Jun 23, 2020

ICSA for a two-day virtual summer conference

July 11-12. 2020

11:05 -11:50 / "The Neurobiology of Sexual Abuse: Flashbacks, Triggers and Healing" (Doni Whitsett)
The first part of this presentation presents a neurobiological understanding of flashbacks and triggers resulting from sexual abuse. The second part of the presentation offers suggestions for dealing with triggers, learning to manage them, and perhaps using them to facilitate healing.

11:05 -11:50 / "MIND FIXERS: The History of Mass Therapy With its Roots in Mind Dynamics Institute, Misuse of Zen Insights, and Hyping the Positive Thinking of New Thought Religion." (Joseph Kelly, Joseph Szimhart, Patrick Ryan)
The title for this presentation, “MIND FIXERS: The History of Mass Therapy With its Roots in Mind Dynamics Institute, Misuse of Zen Insights, and Hyping the Positive Thinking of New Thought Religion,” covers a vast arena for specialized workshops that range from one day to several weeks. Borrowing techniques from encounter group formats, military boot camp training, and the mindfulness movements these specialized groups operate as unregulated mass therapy businesses and are not licensed as mental health professions. The stated purpose of these “large group awareness trainings” is to increase self-realization and success in life. The outcomes, however, are problematic with some critics claiming that a form of “brainwashing” is taking place that emphasizes promotion of the workshops while any real-life gains are highly questionable. Some participants report psychological and social harm. The speakers will guide a discussion to address the criticisms.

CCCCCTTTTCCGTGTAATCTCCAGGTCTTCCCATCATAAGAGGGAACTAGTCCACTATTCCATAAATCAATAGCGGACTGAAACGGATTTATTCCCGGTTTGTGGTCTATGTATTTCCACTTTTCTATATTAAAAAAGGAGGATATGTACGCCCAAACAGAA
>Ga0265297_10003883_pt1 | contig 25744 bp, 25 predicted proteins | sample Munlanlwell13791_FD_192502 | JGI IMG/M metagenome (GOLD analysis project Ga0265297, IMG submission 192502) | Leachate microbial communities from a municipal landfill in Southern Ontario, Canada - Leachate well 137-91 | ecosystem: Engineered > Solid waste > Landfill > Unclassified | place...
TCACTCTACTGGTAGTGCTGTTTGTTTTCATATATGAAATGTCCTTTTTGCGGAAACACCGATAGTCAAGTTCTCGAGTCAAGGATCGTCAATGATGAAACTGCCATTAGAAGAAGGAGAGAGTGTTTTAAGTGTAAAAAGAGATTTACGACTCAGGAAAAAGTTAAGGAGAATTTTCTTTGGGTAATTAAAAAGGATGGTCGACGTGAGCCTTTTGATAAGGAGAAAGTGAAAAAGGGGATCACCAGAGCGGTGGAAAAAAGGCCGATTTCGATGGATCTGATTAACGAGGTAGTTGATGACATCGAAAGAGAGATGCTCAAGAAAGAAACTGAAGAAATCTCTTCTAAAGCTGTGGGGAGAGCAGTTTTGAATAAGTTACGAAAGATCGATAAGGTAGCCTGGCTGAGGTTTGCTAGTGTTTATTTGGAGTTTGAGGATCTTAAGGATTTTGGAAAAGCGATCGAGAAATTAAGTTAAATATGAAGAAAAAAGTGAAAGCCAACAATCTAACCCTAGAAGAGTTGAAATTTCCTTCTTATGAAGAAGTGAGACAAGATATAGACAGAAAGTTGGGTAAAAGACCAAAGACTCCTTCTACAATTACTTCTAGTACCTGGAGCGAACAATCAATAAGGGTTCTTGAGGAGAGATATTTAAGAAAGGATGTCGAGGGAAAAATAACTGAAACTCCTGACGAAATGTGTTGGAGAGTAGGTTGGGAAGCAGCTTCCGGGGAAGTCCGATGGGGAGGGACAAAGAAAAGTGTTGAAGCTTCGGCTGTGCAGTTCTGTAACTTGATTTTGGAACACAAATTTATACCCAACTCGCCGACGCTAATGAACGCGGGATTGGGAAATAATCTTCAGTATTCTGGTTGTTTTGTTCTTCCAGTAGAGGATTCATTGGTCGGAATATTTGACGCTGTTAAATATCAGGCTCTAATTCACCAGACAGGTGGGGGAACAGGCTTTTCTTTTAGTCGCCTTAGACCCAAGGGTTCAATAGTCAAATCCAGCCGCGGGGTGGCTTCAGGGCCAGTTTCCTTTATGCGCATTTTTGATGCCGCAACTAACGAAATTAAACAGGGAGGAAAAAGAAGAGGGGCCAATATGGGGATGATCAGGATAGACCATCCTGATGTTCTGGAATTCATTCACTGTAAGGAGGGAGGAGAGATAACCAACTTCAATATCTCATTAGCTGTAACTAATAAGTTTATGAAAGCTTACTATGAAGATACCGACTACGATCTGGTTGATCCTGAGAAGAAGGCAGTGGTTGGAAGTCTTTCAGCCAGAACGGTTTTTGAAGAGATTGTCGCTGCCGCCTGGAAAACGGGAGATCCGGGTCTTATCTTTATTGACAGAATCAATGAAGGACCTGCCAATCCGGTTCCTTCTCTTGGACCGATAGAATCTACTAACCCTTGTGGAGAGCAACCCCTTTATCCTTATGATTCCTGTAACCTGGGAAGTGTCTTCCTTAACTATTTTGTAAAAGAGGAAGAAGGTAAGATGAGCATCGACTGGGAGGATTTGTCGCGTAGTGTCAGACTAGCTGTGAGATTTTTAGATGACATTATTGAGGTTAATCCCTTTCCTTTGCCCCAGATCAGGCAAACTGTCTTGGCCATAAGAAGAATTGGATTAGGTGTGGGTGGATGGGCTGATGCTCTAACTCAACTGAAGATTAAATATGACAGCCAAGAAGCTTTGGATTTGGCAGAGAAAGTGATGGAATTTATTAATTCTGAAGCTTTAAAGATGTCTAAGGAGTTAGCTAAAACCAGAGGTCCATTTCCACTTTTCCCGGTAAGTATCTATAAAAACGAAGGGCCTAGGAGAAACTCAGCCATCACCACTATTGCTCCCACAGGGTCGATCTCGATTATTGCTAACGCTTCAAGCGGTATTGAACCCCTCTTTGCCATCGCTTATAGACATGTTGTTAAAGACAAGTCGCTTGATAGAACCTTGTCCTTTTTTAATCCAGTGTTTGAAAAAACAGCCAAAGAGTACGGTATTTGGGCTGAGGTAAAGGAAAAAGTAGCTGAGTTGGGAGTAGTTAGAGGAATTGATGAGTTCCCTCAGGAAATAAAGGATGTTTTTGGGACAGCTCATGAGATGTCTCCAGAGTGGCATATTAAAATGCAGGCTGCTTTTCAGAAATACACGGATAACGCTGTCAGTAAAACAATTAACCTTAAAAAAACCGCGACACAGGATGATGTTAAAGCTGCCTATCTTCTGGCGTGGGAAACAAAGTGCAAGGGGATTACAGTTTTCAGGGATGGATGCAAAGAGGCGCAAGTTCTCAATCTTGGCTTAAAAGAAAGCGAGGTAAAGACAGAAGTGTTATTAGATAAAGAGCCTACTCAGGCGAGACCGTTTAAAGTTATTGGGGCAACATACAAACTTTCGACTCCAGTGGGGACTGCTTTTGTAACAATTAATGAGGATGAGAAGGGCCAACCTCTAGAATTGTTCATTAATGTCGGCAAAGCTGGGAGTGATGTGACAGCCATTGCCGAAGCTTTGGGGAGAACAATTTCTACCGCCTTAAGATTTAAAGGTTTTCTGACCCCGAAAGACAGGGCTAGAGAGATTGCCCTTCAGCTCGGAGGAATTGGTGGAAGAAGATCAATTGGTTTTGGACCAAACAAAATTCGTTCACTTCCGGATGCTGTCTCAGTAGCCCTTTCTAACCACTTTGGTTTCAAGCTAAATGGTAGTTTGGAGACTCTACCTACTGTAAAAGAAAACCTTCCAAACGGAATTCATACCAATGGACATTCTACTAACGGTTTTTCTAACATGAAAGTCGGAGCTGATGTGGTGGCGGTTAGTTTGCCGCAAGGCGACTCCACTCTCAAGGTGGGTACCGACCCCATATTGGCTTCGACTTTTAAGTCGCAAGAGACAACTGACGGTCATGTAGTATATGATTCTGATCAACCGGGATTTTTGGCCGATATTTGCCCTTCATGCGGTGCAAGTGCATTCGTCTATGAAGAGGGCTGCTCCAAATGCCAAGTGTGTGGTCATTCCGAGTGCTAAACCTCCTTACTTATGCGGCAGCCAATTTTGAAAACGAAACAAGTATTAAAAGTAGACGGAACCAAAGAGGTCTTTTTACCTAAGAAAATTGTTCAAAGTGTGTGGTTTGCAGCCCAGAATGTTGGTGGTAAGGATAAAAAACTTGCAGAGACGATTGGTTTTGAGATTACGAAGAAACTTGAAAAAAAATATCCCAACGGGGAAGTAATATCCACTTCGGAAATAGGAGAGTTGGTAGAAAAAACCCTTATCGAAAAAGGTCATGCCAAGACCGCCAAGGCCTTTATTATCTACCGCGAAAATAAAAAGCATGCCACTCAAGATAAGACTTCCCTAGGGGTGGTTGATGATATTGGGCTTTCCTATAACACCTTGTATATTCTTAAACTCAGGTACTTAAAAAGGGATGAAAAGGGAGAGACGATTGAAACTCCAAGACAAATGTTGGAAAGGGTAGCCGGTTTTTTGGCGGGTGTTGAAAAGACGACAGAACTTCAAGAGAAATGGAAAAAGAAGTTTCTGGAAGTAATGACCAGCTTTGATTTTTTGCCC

12:00 - 12:50 / "Coercive Control and Persuasion in Relationships and Groups– Intersections and Understandings" (Rod Dubrow-Marshall; Linda Dubrow-Marshall, Carrie McManus, Andrea Silverstone)
This panel will examine contemporary understandings of coercive control in relationships and groups with practitioners from both sides of the Atlantic. The way in which the term ‘coercive control’ is now being used and applied in different jurisdictions will be discussed and how changes to the law are reflecting advances in our understanding of how coercive control works psychologically across contexts. It will also be explored how a heightened dialogue between practitioners and researchers across the fields of intimate partner violence and cults/sects and extremist groups is leading to enhanced appreciation of commonalities in the process of psychological indoctrination. Positive implications for prevention, exit and recovery and rehabilitation across these areas will also be discussed along with recommendations for policy makers.